Florida Blocks Contracts With Cuban-Linked Companies

Photographer: Joe Raedle/Getty Images

Florida Governor Rick Scott speaks to the media after signing House Bill 959 on May 1, 2012, in Miami. Close

Florida Governor Rick Scott speaks to the media after signing House Bill 959 on May 1, 2012, in Miami.

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Photographer: Joe Raedle/Getty Images

Florida Governor Rick Scott speaks to the media after signing House Bill 959 on May 1, 2012, in Miami.

Florida would be banned from approving contracts of $1 million or more with companies doing business in Cuba or Syria under legislation signed by Republican Governor Rick Scott.

Scott, who signed the measure today in Miami, said in prepared remarks that the ban is aimed at “undeniably repressive” governments in the two countries. Scott called for help from President Barack Obama in enforcing the law and left unclear whether the state would police it.

“We must have a federal partner that will permit this law to become operative,” Scott said in prepared remarks. “I call on the Obama administration to introduce federal legislation that would permit Florida to enforce this important law.”

The measure may punish one of Brazil’s largest builders, Odebrecht SA, which is bidding on a proposed $700 million hotel and retail complex at the Miami airport. A unit of the company is renovating the Port of Mariel in Cuba.

Odebrecht’s press office didn’t answer calls seeking comment today in Brazil, where it is a national holiday for Labor Day.

Under the measure, the state government, along with cities and counties, would be banned from signing the contracts.

Supreme Court Case

William Reinsch, president of the Washington-based National Foreign Trade Council, a business group in Washington, said the state can’t enforce the law, citing a U.S. Supreme Court ruling.

The court in 2000 ruled in favor of the NFTC when the group sued over a Massachusetts law blocking government deals with companies doing business in Burma. Reinsch declined to say whether the group, which opposes trade restrictions, would sue over the Florida law.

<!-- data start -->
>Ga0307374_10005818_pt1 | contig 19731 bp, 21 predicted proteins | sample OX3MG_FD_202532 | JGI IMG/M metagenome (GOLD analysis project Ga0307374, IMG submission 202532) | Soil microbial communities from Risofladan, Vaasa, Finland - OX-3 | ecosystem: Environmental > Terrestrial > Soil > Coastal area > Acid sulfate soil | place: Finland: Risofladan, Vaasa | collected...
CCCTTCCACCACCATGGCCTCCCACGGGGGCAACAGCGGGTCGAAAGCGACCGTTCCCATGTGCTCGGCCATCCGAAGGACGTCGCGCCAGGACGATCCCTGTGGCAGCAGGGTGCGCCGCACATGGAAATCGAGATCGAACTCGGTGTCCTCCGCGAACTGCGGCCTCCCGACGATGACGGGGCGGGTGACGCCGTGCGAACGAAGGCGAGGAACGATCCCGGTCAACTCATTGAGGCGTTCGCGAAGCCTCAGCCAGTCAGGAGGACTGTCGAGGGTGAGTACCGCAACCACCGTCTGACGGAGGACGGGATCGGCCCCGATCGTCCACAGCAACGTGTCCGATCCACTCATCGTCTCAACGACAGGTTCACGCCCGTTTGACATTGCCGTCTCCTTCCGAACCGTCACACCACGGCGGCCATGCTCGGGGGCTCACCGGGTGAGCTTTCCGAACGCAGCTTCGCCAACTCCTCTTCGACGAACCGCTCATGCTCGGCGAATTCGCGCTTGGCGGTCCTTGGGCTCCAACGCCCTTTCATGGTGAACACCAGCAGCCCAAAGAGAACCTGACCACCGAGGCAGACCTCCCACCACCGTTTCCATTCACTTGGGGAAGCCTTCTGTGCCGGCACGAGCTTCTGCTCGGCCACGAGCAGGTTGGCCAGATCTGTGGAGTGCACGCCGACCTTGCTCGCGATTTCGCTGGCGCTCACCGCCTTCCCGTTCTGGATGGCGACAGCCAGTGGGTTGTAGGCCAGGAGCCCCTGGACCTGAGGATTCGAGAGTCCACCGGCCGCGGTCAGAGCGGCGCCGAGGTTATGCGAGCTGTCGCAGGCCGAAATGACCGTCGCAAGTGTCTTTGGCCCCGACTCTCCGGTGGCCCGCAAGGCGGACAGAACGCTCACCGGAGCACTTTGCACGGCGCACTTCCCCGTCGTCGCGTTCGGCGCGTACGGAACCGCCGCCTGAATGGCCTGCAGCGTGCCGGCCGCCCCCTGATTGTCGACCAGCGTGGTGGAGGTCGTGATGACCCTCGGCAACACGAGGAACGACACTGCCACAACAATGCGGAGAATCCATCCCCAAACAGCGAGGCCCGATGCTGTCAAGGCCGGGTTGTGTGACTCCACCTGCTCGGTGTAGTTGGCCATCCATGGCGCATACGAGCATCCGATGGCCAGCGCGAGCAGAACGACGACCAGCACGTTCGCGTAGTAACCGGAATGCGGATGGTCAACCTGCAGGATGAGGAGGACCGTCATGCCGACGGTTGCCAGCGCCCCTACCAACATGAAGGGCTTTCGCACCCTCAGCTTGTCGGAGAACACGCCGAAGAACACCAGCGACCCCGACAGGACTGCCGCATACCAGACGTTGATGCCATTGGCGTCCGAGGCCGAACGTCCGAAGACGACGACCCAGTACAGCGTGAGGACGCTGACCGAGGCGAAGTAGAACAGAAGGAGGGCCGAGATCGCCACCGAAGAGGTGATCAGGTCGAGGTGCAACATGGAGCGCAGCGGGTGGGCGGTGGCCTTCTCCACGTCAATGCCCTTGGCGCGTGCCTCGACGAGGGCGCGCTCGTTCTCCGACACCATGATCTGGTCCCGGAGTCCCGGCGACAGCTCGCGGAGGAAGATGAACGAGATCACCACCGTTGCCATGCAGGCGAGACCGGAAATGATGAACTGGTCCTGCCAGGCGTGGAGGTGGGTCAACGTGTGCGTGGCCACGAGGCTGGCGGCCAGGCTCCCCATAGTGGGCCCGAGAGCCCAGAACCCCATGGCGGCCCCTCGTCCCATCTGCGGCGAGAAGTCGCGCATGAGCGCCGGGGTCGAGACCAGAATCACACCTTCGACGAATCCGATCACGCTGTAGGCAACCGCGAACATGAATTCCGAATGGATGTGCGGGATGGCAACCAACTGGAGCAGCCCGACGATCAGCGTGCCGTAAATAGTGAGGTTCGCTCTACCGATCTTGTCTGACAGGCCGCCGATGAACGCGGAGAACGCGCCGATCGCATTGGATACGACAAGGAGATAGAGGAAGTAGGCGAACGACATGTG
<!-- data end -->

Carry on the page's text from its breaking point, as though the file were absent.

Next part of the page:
Miami-Dade County Attorney Robert Cuevas cited the NFTC suit while advising county commissioners last month not to enforce the law. In his analysis, Cuevas wrote that the supremacy clause in the U.S. Constitution requires local governments to follow federal law when it conflicts with state law.

Brian Burgess, a spokesman for the governor, declined to comment.

Scott said in the prepared remarks that the law is “designed to protect Florida taxpayers from unintentionally supporting dictators.”

“However, we must have a federal partner that will permit this law to become operative,” Scott said.

Joanna Rosholm, a White House spokeswoman, declined to comment.

Scott signed the legislation in a ceremony at Miami’s Freedom Tower. The facility was used to document Cuban refugees in the 1960s and is now a U.S. National Historic Landmark.

Scott lost Miami-Dade County, the state’s most populous county, in both his primary and general election races in 2010.

To contact the reporter on this story: Michael C. Bender in Tallahassee at mbender10@bloomberg.net

To contact the editor responsible for this story: Stephen Merelman at smerelman@bloomberg.net

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